Yanks clinch division with rout of Red Sox

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Yanks clinch division with rout of Red Sox

From Comcast SportsNet

NEW YORK (AP) -- Yankees fans broke out in in a raucous roar in the seventh inning, momentarily startling Alex Rodriguez. The slugger stepped out of the batter's box and saw the news on the center field scoreboard: Baltimore had lost, New York was the AL East champion.

A couple of innings later, the Yankees finished off a 14-2 victory over the Boston Red Sox for their 13th division title in 17 years after a thrilling back-and-forth race for the crown with the Orioles.

"This year we had to fight, scratch and claw," Nick Swisher said.

Covered in bubbly and wearing his new AL East champions hat, Derek Jeter sounded almost relieved.

"This was difficult. Come into the last day of the season, nobody knows what's going on. We've been taking it one day at a time for quite some time," Jeter said. "It feels good."

With the new playoff format, the Yankees' next move is to wait.

Robinson Cano and Curtis Granderson each hit a pair of homers. Cano went 4 for 4 and tied a career high with six RBIs as New York (95-67) finished two games ahead of Baltimore and secured home-field advantage throughout the AL playoffs. The Yankees will open on the road Sunday against the winner of Friday's wild-card game between Baltimore and Texas.

"To have the best record and not know where you're going is strange," manager Joe Girardi said.

In front of fans poised to party from the first pitch on the final night of the regular season, the Yankees completed a three-game sweep of the last-place Red Sox to win their second consecutive division crown.

When Freddy Garcia struck out Ivan De Jesus looking to end it, third-string catcher Francisco Cervelli pumped his fist and his teammates hugged and slapped fives on the field. They put on their newly printed champion shirts and hats while fans feted them with a standing ovation as "New York, New York," blared over the loudspeakers. The team walked off the field to chants of "Let's go Yankees!"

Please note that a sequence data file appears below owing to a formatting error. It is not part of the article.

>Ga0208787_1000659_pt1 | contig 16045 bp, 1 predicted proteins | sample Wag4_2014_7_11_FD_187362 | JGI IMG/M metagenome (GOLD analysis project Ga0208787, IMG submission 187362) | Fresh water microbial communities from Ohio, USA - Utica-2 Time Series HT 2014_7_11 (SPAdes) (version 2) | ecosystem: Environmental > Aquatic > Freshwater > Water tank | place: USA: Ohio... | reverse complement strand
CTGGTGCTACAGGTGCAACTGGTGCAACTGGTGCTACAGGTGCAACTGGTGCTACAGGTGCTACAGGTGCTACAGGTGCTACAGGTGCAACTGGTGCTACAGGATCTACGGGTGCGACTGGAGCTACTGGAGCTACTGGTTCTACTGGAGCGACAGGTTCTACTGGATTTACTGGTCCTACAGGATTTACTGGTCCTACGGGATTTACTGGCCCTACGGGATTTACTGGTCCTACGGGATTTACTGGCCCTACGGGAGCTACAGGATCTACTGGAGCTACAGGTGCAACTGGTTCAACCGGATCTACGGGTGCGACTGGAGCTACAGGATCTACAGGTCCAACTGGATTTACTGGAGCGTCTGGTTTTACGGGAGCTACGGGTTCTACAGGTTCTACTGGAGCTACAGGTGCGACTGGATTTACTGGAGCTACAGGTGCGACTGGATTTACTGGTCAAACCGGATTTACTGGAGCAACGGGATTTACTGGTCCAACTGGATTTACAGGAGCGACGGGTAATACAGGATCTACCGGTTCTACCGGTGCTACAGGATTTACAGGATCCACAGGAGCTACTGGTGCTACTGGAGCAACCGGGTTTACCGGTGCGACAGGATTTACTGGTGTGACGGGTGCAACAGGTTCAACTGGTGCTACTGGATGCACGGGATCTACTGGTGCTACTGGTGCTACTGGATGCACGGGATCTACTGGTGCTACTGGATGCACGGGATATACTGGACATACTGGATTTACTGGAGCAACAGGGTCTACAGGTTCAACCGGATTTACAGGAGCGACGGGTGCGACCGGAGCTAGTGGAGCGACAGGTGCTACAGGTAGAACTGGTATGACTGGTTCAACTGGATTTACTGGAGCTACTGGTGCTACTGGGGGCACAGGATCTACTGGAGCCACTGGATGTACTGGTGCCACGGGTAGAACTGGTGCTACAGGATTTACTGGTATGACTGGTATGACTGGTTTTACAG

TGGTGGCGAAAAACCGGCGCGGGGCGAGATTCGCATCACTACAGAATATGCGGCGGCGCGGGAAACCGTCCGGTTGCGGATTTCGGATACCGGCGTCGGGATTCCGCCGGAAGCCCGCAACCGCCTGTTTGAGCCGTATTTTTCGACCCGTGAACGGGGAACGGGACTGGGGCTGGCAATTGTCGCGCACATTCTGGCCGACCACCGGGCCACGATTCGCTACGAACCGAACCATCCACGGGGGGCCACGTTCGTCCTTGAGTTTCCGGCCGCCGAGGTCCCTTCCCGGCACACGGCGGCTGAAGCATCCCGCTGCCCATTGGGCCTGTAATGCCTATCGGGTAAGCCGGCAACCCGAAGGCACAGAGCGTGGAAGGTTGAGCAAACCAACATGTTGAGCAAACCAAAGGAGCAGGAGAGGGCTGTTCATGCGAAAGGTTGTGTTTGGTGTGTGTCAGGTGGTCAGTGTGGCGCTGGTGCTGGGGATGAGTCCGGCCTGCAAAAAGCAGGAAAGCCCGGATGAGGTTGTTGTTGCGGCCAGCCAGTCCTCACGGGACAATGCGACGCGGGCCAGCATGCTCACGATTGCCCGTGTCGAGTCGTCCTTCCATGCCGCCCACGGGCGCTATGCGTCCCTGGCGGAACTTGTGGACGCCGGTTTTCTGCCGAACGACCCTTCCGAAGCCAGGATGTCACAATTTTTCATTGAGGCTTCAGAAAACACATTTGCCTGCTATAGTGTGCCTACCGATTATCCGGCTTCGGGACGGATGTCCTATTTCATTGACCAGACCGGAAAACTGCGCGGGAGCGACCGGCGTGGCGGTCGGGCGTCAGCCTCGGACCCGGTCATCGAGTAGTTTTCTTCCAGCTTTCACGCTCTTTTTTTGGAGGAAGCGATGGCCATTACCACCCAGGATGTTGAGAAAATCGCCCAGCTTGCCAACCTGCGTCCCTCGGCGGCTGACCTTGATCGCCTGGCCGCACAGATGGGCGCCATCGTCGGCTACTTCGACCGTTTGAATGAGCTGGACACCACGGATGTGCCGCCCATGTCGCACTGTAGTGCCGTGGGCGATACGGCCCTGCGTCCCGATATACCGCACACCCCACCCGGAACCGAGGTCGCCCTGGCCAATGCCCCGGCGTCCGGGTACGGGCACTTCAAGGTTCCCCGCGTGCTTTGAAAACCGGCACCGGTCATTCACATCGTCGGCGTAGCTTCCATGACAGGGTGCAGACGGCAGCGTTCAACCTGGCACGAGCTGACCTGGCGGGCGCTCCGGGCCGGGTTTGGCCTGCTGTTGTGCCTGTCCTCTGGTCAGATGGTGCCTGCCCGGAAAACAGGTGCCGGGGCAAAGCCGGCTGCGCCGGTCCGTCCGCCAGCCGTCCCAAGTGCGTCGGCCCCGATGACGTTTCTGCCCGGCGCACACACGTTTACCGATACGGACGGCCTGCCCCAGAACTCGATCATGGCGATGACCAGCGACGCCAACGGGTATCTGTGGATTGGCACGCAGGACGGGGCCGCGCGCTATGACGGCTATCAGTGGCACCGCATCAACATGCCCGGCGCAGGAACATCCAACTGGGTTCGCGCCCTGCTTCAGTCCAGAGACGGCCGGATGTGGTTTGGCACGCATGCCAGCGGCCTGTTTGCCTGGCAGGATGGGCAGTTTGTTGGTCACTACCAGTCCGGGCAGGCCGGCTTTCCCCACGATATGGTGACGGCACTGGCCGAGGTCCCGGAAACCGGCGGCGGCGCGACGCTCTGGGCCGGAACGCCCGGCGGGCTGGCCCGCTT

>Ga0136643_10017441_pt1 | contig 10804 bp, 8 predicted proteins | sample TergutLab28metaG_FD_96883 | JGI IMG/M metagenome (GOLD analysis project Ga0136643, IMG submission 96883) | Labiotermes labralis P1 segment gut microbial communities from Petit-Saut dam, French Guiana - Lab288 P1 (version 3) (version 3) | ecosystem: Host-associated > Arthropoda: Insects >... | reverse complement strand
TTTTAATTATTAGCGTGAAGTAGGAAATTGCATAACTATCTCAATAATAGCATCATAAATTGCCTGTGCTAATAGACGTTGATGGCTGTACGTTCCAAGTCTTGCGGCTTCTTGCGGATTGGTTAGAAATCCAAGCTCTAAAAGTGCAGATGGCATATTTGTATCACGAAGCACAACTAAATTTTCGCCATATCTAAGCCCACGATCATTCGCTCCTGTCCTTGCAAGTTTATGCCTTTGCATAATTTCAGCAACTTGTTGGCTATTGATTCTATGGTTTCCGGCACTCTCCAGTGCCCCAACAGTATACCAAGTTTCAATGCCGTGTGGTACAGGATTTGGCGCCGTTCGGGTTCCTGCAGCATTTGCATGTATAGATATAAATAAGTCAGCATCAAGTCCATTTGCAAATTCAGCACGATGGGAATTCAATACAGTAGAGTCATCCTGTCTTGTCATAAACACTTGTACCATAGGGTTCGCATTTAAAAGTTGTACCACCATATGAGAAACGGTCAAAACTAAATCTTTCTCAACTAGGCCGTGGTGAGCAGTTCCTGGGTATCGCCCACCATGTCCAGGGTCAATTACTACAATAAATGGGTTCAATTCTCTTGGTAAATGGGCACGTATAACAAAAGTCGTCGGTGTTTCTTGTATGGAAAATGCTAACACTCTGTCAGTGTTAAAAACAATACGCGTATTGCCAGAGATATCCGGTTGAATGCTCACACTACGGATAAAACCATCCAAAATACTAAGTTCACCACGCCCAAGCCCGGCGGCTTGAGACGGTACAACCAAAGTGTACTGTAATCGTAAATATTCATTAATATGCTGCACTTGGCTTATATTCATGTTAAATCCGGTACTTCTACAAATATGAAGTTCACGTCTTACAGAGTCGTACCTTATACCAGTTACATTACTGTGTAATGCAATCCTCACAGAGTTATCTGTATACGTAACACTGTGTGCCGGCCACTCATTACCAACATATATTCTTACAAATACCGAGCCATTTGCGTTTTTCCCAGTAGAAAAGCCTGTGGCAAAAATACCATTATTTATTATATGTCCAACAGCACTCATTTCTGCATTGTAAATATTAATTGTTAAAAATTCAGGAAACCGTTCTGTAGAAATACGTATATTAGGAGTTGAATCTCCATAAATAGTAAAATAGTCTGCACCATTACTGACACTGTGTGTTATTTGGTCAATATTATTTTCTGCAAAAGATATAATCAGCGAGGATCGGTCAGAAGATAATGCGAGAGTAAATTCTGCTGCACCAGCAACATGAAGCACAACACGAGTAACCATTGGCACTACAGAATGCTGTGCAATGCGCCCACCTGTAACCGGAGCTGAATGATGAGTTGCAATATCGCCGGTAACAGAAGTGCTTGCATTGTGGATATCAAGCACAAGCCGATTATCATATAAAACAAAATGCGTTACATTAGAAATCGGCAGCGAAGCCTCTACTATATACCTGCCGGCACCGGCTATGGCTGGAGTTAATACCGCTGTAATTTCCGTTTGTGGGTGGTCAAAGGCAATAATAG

"Now the real season starts," Jeter said.

Getting to the postseason, though, wasn't easy.

New York led the division by 10 games on July 18 but the Orioles caught up on Sept. 4 and were tied with the Yankees after 10 different days in September. Many players credit Girardi with keeping the clubhouse calm during that stretch.

"He's very even-keeled," Granderson said. "You never see him get too excited or down."

The Yankees rode the long ball all season, and the four homers in the finale set a franchise record at 245.

Hiroki Koroda (16-11) shut Boston down with an encouraging performance after struggling through much of September. He allowed two runs and seven hits over seven innings.

With New York heading into the playoffs without career saves leader Mariano Rivera -- he tore a knee ligament shagging flies in May -- the rout gave the Yankees a chance to rest Rafael Soriano, who threw 43 pitches over two innings of the 12-inning, 4-3 comeback win Tuesday night. It is the first time since 1981 that the Yankees have been in the postseason without Rivera on the roster.

Bobby Valentine brought the lineup card out to the umpires for what might have been his final time as manager of the Red Sox, who finished last in the AL East at 69-93 in his first season leading the club. Boston, in the cellar for the first time in two decades, ended the year with eight straight losses, their longest skid since losing nine in a row in 2001. The Red Sox lost 26 off their last 33 games.

"Very disappointing season. Extremely disappointing," Valentine said.

Granderson hit his career-best 42nd homer in the second, a three-run shot off Daisuke Matsuzaka (1-7), making his first start since Sept. 19. Cano then connected in the third for a 5-1 lead. One batter later Matsuzaka was finished, most likely ending his six-year career with Boston.

Cano hit his 33rd homer in the fifth, following Rodriguez's double. It was A-Rod's first extra-base hit since Sept. 14.

Cano has been on quite a tear, hitting .615 (24 for 39) during a stretch of nine straight multihit games that lifted his average to .313.

"It's a great feeling," Cano said. "It just came up at the right time."

Granderson matched his teammate with a solo shot to right-center leading off the seventh for a 10-2 lead.

The Yankees narrowly avoided what would've been their biggest blown division lead in team history -- they led by six games in 1933 and finished seven back of the original Washington Senators.

This summer's skid was brought on as CC Sabathia, Andy Pettitte and Rodriguez got hurt. The Yankees stumbled through August -- often looking old and tired. But New York went 19-8 down the stretch, thanks to two stirring comeback victories led by 40-year-old Raul Ibanez.

Girardi thinks the group was able to make a run after losing the division lead because they were old -- well, experienced.

"I think having that experience in there when it got to zero no one panicked," he said of the division lead. "They had the same personality every day. The looseness, some of the guys were goofy."